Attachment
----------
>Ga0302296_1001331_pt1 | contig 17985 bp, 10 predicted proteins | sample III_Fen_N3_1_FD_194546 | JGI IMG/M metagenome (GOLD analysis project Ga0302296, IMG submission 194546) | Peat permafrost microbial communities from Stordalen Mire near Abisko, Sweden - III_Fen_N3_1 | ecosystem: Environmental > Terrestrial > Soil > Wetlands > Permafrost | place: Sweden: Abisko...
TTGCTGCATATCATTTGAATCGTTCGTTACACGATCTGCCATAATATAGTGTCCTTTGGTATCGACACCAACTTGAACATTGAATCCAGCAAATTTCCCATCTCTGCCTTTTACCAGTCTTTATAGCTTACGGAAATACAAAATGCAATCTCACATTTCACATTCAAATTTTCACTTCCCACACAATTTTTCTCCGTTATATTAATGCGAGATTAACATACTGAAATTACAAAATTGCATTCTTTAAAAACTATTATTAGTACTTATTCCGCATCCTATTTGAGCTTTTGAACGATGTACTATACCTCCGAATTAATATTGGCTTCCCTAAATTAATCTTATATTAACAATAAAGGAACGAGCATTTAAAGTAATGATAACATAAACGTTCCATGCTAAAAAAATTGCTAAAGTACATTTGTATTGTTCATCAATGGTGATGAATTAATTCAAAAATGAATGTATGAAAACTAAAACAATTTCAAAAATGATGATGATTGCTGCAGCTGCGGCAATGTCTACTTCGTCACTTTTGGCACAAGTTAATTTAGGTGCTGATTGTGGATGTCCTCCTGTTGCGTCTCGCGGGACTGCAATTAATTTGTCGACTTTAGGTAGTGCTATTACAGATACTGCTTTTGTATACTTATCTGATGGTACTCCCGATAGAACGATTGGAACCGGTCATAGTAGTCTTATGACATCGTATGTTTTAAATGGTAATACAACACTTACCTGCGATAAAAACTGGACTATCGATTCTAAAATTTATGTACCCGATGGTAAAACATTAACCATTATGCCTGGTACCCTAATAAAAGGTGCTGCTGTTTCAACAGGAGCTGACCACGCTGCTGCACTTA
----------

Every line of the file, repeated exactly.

>Ga0302296_1001331_pt1 | contig 17985 bp, 10 predicted proteins | sample III_Fen_N3_1_FD_194546 | JGI IMG/M metagenome (GOLD analysis project Ga0302296, IMG submission 194546) | Peat permafrost microbial communities from Stordalen Mire near Abisko, Sweden - III_Fen_N3_1 | ecosystem: Environmental > Terrestrial > Soil > Wetlands > Permafrost | place: Sweden: Abisko...
TTGCTGCATATCATTTGAATCGTTCGTTACACGATCTGCCATAATATAGTGTCCTTTGGTATCGACACCAACTTGAACATTGAATCCAGCAAATTTCCCATCTCTGCCTTTTACCAGTCTTTATAGCTTACGGAAATACAAAATGCAATCTCACATTTCACATTCAAATTTTCACTTCCCACACAATTTTTCTCCGTTATATTAATGCGAGATTAACATACTGAAATTACAAAATTGCATTCTTTAAAAACTATTATTAGTACTTATTCCGCATCCTATTTGAGCTTTTGAACGATGTACTATACCTCCGAATTAATATTGGCTTCCCTAAATTAATCTTATATTAACAATAAAGGAACGAGCATTTAAAGTAATGATAACATAAACGTTCCATGCTAAAAAAATTGCTAAAGTACATTTGTATTGTTCATCAATGGTGATGAATTAATTCAAAAATGAATGTATGAAAACTAAAACAATTTCAAAAATGATGATGATTGCTGCAGCTGCGGCAATGTCTACTTCGTCACTTTTGGCACAAGTTAATTTAGGTGCTGATTGTGGATGTCCTCCTGTTGCGTCTCGCGGGACTGCAATTAATTTGTCGACTTTAGGTAGTGCTATTACAGATACTGCTTTTGTATACTTATCTGATGGTACTCCCGATAGAACGATTGGAACCGGTCATAGTAGTCTTATGACATCGTATGTTTTAAATGGTAATACAACACTTACCTGCGATAAAAACTGGACTATCGATTCTAAAATTTATGTACCCGATGGTAAAACATTAACCATTATGCCTGGTACCCTAATAAAAGGTGCTGCTGTTTCAACAGGAGCTGACCACGCTGCTGCACTTA